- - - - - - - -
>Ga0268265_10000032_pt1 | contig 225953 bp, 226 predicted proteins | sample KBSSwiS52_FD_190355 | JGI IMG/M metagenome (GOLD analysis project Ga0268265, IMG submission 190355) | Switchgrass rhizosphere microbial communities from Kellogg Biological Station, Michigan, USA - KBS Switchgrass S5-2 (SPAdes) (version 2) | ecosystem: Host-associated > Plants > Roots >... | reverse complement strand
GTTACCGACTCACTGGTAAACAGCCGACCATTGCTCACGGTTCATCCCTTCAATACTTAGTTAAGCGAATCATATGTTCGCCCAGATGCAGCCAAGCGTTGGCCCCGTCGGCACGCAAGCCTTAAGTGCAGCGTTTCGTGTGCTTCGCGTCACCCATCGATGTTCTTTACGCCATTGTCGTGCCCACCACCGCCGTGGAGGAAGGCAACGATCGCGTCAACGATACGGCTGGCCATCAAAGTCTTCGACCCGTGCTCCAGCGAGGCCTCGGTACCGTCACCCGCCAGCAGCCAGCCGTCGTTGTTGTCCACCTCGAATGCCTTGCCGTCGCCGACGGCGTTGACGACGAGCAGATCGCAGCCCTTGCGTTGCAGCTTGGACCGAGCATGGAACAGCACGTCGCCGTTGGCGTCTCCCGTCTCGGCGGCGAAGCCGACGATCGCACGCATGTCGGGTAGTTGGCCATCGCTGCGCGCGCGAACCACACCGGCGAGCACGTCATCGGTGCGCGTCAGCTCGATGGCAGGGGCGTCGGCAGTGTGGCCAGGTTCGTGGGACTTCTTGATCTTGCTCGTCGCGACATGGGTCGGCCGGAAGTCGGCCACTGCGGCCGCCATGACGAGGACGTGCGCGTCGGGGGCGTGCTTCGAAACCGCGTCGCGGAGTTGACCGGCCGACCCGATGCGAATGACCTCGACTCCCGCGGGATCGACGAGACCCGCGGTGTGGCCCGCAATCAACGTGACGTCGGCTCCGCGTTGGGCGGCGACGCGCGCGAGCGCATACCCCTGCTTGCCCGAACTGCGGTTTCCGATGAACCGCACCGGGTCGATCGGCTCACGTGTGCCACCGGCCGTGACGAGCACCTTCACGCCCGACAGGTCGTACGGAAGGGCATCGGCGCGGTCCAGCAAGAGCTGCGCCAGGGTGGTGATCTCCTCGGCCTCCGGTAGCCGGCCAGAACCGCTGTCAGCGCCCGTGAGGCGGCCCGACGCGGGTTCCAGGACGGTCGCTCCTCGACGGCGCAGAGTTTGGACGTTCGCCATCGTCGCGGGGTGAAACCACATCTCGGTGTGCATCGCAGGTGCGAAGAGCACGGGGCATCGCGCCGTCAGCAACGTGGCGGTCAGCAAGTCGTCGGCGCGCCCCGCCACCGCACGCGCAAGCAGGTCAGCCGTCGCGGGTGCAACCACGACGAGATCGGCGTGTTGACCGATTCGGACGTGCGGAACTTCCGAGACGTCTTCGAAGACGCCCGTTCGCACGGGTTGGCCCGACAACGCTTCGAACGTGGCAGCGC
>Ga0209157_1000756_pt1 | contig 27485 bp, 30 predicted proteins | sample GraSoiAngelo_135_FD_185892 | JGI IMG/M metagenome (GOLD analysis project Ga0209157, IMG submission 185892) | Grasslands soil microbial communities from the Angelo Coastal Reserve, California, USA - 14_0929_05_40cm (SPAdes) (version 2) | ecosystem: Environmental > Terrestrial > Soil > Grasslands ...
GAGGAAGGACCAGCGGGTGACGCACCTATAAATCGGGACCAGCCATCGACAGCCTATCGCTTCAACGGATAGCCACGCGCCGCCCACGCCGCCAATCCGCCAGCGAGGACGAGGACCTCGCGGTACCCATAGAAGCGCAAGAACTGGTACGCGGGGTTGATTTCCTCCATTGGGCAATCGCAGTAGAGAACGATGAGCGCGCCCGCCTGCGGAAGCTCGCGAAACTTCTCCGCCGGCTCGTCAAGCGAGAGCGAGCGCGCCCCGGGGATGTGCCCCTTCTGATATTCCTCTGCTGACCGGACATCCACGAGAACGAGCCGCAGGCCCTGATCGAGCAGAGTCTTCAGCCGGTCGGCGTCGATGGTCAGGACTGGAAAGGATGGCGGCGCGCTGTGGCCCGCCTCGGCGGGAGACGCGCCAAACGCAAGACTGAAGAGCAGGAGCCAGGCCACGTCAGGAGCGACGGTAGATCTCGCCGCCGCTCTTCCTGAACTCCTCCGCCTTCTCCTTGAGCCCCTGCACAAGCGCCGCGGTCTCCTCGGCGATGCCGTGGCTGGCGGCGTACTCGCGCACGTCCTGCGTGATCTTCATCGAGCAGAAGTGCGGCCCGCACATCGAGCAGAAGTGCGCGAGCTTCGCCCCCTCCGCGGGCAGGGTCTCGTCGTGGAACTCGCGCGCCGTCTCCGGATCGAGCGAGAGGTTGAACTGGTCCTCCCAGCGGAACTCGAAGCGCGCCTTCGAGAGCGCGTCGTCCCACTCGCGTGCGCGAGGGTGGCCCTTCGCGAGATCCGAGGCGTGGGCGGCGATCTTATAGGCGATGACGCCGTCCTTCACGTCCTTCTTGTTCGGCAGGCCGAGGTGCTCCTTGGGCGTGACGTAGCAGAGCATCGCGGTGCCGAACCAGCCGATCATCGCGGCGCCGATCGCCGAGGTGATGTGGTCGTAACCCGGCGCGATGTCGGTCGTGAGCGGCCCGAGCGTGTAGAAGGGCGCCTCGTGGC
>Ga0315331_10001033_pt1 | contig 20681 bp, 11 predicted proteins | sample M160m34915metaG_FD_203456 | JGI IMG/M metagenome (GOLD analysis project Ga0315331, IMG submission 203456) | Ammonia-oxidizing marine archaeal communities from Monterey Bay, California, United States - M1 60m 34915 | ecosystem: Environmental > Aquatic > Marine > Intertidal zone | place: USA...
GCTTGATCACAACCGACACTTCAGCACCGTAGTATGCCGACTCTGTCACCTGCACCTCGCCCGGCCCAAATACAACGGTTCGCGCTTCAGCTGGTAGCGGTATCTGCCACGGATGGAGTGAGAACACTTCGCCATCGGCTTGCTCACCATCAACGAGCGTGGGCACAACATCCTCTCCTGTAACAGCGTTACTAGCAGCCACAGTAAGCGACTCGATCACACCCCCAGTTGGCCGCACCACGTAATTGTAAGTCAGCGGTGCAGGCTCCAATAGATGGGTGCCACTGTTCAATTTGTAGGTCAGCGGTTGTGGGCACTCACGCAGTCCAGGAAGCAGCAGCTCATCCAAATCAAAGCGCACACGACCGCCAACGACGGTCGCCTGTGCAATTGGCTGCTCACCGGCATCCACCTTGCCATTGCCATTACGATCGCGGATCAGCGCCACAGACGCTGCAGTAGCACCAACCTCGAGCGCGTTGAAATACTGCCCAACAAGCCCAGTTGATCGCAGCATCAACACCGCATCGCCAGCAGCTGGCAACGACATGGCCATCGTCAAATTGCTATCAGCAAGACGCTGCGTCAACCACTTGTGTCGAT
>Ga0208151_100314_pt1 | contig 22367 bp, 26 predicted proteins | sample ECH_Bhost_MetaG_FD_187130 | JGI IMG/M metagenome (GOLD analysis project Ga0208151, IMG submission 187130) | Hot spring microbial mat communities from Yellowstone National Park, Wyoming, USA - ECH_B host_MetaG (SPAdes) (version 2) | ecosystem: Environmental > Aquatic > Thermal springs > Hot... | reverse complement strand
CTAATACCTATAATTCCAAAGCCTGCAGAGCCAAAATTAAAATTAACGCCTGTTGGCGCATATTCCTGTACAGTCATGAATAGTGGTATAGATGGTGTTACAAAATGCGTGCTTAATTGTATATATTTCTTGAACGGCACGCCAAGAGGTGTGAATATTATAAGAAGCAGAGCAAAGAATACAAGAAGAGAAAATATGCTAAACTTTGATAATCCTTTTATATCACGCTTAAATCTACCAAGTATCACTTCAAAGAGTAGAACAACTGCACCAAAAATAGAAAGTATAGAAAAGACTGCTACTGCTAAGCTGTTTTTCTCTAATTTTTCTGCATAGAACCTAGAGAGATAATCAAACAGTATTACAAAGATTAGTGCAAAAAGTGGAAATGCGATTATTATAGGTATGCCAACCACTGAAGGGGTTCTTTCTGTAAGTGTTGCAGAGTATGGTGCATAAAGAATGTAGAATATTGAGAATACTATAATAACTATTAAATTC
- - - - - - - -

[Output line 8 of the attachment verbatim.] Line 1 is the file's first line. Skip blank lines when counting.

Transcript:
CTAATACCTATAATTCCAAAGCCTGCAGAGCCAAAATTAAAATTAACGCCTGTTGGCGCATATTCCTGTACAGTCATGAATAGTGGTATAGATGGTGTTACAAAATGCGTGCTTAATTGTATATATTTCTTGAACGGCACGCCAAGAGGTGTGAATATTATAAGAAGCAGAGCAAAGAATACAAGAAGAGAAAATATGCTAAACTTTGATAATCCTTTTATATCACGCTTAAATCTACCAAGTATCACTTCAAAGAGTAGAACAACTGCACCAAAAATAGAAAGTATAGAAAAGACTGCTACTGCTAAGCTGTTTTTCTCTAATTTTTCTGCATAGAACCTAGAGAGATAATCAAACAGTATTACAAAGATTAGTGCAAAAAGTGGAAATGCGATTATTATAGGTATGCCAACCACTGAAGGGGTTCTTTCTGTAAGTGTTGCAGAGTATGGTGCATAAAGAATGTAGAATATTGAGAATACTATAATAACTATTAAATTC